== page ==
What I would do is to find access to a Betacam or prefferably digiBeta deck and dub it to that. It's a professional standard anyways so everyone is bound to have it, and since it does 4:2:2, you should not loose the color information. Only other way I can think of is to leave it in a computer format upon capture.

I might be wrong, i've never actually done this. Someone correct me.

Cheers,
Juan
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Old September 24th, 2003, 10:54 AM   #3
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The best way is to shoot/edit in NTSC as well. If your market is only NTSC, then shoot only NTSC. For some of my instructional videos I did years ago, we used 2 cameras at the same time, one PAL, the other NTSC.
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Old September 24th, 2003, 11:05 AM   #4
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There are no modestly priced standards convertors that do a good job. I would get the finished project converted professionally at a post house. Software conversions never look good enough for broadcast, to my eye.
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Old September 24th, 2003, 11:20 AM   #5
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Jeff,

Would dubbing a PAL miniDV tape directly to digiBeta work? It should loose any color info right? Except for the recompression...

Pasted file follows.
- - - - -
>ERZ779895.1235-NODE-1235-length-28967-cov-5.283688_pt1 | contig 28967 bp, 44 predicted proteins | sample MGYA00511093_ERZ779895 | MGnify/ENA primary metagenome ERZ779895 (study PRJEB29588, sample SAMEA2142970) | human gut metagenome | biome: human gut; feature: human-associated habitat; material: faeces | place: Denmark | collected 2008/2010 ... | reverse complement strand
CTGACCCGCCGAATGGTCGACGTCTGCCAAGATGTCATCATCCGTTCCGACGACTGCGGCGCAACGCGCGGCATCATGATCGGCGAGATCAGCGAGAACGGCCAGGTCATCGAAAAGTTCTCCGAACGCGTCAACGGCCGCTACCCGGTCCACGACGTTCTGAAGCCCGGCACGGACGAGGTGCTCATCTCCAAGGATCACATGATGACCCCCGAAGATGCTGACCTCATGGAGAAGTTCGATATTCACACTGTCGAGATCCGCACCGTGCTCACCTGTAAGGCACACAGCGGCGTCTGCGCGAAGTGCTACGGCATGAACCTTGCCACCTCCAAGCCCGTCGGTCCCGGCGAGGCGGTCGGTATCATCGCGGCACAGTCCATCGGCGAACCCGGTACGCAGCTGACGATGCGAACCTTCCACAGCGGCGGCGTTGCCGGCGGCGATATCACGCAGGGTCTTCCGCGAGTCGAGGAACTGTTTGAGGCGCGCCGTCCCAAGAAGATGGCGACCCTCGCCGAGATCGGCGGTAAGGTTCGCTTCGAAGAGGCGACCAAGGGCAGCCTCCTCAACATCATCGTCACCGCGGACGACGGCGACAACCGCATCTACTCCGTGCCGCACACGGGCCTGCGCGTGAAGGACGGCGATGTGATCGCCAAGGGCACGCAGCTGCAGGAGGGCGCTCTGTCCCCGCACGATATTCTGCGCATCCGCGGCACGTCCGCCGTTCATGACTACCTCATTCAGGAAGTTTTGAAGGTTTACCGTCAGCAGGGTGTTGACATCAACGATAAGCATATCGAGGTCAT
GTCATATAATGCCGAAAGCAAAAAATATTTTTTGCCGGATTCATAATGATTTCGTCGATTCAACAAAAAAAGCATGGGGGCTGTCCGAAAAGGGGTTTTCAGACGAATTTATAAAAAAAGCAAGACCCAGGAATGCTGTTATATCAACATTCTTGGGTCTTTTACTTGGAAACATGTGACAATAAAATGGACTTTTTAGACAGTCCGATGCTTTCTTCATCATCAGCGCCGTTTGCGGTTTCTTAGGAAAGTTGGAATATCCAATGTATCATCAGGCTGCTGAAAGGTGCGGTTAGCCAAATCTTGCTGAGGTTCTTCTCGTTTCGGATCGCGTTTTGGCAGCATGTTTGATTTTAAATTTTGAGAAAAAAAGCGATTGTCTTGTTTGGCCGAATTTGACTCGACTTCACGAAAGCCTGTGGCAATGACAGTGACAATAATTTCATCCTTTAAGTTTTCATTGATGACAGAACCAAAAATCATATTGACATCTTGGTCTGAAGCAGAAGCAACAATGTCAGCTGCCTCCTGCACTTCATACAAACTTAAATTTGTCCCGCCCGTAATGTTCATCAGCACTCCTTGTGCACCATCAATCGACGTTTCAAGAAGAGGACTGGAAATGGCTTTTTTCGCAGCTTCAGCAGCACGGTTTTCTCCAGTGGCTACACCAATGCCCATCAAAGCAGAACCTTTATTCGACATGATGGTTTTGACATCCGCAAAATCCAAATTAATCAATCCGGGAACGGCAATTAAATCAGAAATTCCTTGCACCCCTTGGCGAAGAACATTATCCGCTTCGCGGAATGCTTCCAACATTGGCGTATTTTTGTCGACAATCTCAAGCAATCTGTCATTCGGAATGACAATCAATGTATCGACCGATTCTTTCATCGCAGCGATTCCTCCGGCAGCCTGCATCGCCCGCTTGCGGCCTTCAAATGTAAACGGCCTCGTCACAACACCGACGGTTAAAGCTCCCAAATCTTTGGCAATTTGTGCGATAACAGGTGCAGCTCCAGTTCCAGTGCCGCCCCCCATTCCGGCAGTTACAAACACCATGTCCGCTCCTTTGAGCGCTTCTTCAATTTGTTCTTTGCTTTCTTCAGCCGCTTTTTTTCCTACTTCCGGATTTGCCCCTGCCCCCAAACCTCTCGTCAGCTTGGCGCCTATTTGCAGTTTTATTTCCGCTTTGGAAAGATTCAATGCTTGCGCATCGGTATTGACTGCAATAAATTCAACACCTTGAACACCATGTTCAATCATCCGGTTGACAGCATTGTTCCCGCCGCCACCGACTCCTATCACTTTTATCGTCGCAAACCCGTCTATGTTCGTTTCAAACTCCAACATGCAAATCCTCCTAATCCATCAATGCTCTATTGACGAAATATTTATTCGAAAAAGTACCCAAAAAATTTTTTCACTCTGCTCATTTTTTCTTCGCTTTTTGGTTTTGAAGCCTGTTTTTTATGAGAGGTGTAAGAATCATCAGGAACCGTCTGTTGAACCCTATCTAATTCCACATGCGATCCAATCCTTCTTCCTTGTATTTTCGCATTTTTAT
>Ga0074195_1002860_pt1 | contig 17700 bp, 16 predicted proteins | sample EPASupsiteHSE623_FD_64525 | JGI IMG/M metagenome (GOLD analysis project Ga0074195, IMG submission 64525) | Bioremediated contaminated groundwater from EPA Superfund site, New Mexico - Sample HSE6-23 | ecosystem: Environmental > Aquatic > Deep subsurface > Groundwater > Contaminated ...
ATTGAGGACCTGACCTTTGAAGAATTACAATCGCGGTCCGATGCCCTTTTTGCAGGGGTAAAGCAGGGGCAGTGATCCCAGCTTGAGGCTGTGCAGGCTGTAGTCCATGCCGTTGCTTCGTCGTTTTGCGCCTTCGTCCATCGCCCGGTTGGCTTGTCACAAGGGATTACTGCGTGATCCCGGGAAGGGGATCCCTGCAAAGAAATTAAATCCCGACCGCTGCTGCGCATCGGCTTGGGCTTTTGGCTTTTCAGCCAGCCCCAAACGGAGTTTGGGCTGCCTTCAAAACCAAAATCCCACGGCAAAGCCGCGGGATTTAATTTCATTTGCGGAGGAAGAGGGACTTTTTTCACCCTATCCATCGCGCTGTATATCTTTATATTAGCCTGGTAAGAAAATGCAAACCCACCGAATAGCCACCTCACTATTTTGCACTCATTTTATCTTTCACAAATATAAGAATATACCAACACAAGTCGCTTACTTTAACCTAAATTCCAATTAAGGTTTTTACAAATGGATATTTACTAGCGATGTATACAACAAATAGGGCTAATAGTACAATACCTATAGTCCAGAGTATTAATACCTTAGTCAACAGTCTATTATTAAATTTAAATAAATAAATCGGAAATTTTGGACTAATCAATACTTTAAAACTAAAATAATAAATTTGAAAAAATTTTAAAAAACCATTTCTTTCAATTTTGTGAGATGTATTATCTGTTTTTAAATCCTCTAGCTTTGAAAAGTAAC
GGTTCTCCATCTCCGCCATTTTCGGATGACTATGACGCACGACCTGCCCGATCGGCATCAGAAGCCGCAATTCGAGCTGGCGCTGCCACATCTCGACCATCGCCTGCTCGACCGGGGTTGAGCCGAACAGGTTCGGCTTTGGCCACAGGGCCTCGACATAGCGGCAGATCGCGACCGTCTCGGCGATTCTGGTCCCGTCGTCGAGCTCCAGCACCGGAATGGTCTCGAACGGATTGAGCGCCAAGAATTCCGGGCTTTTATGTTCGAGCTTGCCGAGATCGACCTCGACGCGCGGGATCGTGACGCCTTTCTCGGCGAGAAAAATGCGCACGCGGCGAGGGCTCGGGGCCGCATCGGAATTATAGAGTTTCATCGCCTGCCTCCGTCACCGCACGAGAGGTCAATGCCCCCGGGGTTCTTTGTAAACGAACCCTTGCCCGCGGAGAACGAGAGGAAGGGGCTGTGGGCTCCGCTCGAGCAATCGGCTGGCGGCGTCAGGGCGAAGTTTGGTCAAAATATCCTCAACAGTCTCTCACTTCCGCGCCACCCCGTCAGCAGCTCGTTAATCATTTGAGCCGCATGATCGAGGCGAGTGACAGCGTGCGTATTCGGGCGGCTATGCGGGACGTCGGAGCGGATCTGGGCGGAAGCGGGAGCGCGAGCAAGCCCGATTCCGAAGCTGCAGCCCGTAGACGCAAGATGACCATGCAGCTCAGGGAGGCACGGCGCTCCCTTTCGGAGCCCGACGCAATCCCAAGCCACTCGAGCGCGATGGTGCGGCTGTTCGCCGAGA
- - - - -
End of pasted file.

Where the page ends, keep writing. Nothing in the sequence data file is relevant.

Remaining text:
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Old September 24th, 2003, 11:48 AM   #6
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What standard digibeta?
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Old September 24th, 2003, 11:59 AM   #7
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i'm not sure as I haven't physically used them, but I know Sony's Digital Betacam uses 4:2:2 and either 3.3:1 or 2:1 compression(?)

but yeah i forgot about the frame rate issue...i guess you could load it up into a computer that uses 4:2:2, adjust resolution/pixel aspect ratio/frame rate somehow, and then record that onto NTSC digital betacam, and you could keep the colors as they are.

Otherwise, if you wanted to copy to NTSC miniDV, you'd have to still do all this, plus find a way to retain the color information from 4:2:0 to 4:1:1, and undergo more compression on recording since